Title: Senior research scientist, Biosciences, Australian Wine Research Institute
Education: PhD, University of Melbourne, 2002
Recommended by: Michael Snyder, Stanford University
Anthony Borneman spends his days at the Australian Wine Research Institute trying to figure out how to make better wines, beers, bioethanols, and pharmaceuticals. For that, Borneman is comparing the genomes of industrial Saccharomyces cerevisiae strains. "It has been shown that S. cerevisiae is phenotypically heterogeneous such that strains that are used in one industry do not necessarily function well, or at all, in another," he says. "Laboratory strains of S. cerevisiae cannot be used to make wine, and beer strains would probably not be any good at producing bioethanol. We're finding that while genomic differences like SNPs may play a role in this phenotypic heterogeneity, we are also seeing that strains differ in the presence and absence of many genes as well."
The secret life of yeast has been of particular interest to Borneman since he was a postdoc, using yeast as a model for research. He realized that yeast could have many roles outside of being a simplified model for complex biological systems in the lab — he had an opportunity to combine all the new 'omics techniques being implemented in lab strains to study industrial strains of S. cerevisiae and use that information to "rationally design" new strains for different purposes.
Public perception of genetically modified foods and organisms, however, has limited the techniques he can use to mating and selection, he says. "While these techniques do produce results, they are simply not able to deliver the scope of improvements that we can produce in the research laboratory using GM-derived yeast strains that we develop for R&D purposes," Borneman says. "It is therefore quite frustrating to know how much you could do for the industry were it not for the ban on the use of these techniques."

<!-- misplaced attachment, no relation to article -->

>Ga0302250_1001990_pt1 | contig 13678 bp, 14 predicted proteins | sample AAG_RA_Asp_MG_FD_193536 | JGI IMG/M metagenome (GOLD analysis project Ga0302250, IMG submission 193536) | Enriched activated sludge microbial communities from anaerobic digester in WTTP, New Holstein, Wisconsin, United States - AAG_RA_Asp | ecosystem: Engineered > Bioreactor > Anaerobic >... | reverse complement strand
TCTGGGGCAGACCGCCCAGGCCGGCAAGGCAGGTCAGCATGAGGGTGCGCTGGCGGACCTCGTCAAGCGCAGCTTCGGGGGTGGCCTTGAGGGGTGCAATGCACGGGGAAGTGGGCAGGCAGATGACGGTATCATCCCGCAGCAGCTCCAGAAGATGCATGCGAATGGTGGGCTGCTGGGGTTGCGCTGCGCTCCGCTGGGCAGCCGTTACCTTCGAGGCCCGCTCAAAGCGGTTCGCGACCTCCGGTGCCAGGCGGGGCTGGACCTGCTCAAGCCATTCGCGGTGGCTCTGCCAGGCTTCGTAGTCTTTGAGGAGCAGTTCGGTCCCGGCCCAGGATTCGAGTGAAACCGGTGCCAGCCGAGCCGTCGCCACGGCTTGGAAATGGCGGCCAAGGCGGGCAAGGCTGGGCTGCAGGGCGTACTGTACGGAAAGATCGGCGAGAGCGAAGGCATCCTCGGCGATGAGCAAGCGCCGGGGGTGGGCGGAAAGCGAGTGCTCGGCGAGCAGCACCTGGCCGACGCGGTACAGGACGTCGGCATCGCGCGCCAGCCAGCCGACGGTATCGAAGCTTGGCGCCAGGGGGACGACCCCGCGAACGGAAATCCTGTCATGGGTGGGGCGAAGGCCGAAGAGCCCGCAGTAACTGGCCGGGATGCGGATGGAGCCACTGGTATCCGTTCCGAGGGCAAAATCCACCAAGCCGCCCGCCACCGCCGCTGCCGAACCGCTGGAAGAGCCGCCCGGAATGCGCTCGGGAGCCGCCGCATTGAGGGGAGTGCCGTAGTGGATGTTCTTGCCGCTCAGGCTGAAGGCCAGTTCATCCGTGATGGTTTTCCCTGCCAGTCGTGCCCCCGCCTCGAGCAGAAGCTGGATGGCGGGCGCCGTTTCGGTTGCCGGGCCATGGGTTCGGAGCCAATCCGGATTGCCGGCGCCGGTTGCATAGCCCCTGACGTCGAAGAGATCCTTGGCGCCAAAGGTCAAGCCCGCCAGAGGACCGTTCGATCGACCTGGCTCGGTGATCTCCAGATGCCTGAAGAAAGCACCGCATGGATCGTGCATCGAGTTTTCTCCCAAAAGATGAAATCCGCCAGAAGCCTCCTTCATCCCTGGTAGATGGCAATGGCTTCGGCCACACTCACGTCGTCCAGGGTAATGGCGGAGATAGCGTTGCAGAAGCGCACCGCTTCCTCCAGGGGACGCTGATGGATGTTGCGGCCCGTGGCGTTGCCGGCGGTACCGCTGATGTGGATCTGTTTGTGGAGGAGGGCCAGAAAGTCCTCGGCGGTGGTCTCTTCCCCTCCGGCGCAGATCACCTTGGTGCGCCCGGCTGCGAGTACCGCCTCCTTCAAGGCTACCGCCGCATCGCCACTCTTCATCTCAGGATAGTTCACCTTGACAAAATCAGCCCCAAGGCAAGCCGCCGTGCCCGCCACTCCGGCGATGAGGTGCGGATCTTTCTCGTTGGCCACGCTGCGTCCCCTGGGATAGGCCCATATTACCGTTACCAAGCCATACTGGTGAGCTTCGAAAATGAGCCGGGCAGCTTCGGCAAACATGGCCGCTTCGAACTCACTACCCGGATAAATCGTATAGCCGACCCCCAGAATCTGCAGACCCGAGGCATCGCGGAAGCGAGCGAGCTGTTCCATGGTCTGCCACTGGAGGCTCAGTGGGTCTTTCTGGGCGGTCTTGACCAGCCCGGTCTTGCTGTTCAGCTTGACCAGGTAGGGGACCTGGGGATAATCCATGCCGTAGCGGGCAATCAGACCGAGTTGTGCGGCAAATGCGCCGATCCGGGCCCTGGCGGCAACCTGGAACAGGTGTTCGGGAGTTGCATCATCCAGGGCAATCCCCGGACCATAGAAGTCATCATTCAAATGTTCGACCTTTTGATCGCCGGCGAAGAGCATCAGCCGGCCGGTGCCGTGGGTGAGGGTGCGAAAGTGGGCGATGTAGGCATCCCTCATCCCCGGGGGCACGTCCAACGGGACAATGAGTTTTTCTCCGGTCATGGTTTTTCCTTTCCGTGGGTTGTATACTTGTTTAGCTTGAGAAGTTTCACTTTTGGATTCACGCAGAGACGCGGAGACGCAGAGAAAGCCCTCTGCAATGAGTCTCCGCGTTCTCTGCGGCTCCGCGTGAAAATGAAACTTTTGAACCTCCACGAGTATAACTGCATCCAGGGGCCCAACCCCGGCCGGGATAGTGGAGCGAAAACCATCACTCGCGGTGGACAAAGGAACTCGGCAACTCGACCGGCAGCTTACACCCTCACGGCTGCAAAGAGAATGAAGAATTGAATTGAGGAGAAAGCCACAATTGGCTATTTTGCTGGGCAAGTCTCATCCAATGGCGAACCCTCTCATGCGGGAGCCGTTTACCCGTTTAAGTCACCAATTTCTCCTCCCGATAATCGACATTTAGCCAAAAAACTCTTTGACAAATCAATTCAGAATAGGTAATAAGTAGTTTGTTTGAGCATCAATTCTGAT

Despite the limitations, he and his group are using systems biology as a tool for yeast strain development, and they expect that in five years they should have good models of how yeast cells react during wine production and enable them to make accurate predictions as to the exact genetic modifications that produce the desired outcomes. Borneman says this would require the public's acceptance of genetic modification techniques for researchers to be able to take full advantage of systems biology studies and synthetic biology approaches.
And the Nobel goes to ...
Borneman jokes that he's not sure whether the Nobel committee would present one of its awards to someone making a great bottle of wine, but, he says, it's conceivable that synthetic yeast strains could address some of the world's more pressing issues, "whether that be making a strain that could be used to grow a nutritious food source or as a way to get around the use of fossil fuels."